Intravitreal dexamethasone implants are currently an opti on for chronic macular edema due to diabetes, non-infectious uveitis and retinal vein occlusion. Anterior chamber migration is a rare event, occurring mostly in vitrectomized patients without posterior capsule integrity. This condition is associated with persistent corneal edema and ocular hypertension, therefore requiring intervention. The few cases published suggest first attempting positional maneuvers to relocate the implant, its surgical reinsertion or complete removal.

Clinical Cases:

The authors present the case of a 71-year old man, with the relevant ocular history of a retinal detachment 2 years ago treated with phaco-vitrectomy, presenting with a 4-month-long chronic macular edema. The surgery at that time was notable for an in-the-bag placement of the IOL, with a posterior capsule rupture. Visual acuity (VA) was 8/10 before the onset of the edema, reducing to 5/10 with its progression. An intravitreal injection of a dexamethasone implant was the procedure of choice. 3 weeks after the implant injection, even though a reduction of retinal edema and VA improvement to 7/10 were noted, an anterior migration of the entire implant was diagnosed. At that time, the patient had no corneal edema or increased ocular pressure. Positioning maneuvers were attempted while on ipsilateral lateral decubitus, but unsuccessful and the authors opted for immediate surgery. No obvious capsular breaks or zonular dehiscence areas were found on exploration and the removal of the entire implant was decided. The frailty of the implant made any grasping attempts impossible, requiring the aid of viscoelastic to evacuate the contents from the anterior chamber and a simcoe cannula for aspiration. During the next few weeks, the follow-up had no complications and the cornea remained clear. To this date, after 2 months of follow-up, the macular edema did not recur and VA remained stable at 8/10.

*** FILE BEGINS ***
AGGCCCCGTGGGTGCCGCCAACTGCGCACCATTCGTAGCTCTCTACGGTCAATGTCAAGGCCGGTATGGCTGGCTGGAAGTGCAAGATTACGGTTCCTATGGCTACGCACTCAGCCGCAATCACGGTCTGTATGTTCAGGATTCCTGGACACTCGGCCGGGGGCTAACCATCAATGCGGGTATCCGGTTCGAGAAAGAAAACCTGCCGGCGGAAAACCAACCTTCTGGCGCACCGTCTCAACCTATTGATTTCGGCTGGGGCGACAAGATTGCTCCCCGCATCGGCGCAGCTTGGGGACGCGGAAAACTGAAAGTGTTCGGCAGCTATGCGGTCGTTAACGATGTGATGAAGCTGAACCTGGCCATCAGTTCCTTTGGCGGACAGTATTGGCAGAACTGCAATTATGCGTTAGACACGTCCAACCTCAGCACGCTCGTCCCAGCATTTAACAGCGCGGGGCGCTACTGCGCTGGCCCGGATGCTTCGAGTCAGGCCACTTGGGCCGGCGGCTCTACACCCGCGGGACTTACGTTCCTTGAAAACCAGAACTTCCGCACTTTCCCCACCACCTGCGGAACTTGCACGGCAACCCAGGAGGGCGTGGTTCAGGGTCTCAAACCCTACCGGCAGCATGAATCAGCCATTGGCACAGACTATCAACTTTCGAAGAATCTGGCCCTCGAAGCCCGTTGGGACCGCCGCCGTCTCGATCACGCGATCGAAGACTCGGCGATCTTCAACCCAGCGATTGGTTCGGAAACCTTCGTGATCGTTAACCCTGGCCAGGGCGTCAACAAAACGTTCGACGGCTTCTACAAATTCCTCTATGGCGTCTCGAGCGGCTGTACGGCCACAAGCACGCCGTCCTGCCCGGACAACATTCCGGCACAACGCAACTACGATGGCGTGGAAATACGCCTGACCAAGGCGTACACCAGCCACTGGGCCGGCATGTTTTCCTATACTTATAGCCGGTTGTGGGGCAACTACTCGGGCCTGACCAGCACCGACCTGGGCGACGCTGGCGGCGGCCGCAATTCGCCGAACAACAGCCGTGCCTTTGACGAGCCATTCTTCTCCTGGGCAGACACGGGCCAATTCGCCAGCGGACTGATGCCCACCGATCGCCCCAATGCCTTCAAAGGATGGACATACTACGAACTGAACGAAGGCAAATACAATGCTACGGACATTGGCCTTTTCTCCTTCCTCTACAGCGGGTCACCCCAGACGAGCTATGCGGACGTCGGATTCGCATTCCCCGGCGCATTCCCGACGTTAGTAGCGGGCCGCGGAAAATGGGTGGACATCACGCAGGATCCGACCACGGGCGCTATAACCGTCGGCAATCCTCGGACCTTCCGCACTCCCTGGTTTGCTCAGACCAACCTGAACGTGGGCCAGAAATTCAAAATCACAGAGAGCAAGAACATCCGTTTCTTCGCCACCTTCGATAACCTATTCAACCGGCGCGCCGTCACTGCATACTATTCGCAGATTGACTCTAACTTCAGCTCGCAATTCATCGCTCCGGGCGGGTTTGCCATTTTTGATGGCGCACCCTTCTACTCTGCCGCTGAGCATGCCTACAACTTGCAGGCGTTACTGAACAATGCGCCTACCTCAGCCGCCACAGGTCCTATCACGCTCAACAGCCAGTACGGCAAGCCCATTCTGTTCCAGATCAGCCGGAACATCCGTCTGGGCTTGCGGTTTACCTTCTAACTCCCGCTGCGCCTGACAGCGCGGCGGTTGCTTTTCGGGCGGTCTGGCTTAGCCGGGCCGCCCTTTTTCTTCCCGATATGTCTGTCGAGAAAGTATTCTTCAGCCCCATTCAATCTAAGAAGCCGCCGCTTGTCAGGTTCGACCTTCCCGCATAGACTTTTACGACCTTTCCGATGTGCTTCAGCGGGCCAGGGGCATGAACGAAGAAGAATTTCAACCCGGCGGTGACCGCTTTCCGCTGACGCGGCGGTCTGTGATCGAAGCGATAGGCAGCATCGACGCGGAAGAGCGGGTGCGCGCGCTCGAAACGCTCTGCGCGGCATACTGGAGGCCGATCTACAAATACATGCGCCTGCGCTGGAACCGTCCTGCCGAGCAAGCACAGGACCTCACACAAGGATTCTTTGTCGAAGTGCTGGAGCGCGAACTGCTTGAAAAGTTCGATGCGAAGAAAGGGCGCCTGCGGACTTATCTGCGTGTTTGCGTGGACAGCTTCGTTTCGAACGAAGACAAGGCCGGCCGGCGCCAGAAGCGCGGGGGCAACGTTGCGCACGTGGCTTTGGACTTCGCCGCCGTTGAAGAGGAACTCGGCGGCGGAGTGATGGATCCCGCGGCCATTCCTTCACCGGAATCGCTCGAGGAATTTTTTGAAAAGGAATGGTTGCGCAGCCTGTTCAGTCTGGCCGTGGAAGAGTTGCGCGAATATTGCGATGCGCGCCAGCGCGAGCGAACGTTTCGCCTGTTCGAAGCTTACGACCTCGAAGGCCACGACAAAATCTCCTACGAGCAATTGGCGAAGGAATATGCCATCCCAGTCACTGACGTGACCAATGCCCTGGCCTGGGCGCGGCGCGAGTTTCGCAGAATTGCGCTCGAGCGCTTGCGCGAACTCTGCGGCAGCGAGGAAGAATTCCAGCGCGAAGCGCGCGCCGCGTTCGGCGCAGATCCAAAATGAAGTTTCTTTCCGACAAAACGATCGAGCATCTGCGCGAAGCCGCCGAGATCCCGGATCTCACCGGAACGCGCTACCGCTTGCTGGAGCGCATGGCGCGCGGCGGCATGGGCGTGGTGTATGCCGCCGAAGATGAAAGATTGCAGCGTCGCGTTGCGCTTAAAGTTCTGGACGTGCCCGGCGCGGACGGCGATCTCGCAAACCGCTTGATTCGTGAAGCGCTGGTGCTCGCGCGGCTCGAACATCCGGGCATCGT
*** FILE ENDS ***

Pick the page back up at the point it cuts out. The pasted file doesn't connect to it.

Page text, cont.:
Anterior migration of Ozurdex® is a possibility in vitrectomized patients. Management of this situation is vital and the diagnosis may be delayed due to the increased follow-up intervals allowed by these injections. Additionally, the frailty of the implant itself makes grasping maneuvers difficult. Positioning and self-check recommendations, as well as a closer follow-up, may be helpful to these patients. Therefore, knowledge of this complication and its management seems mandatory to all ophthalmologists.

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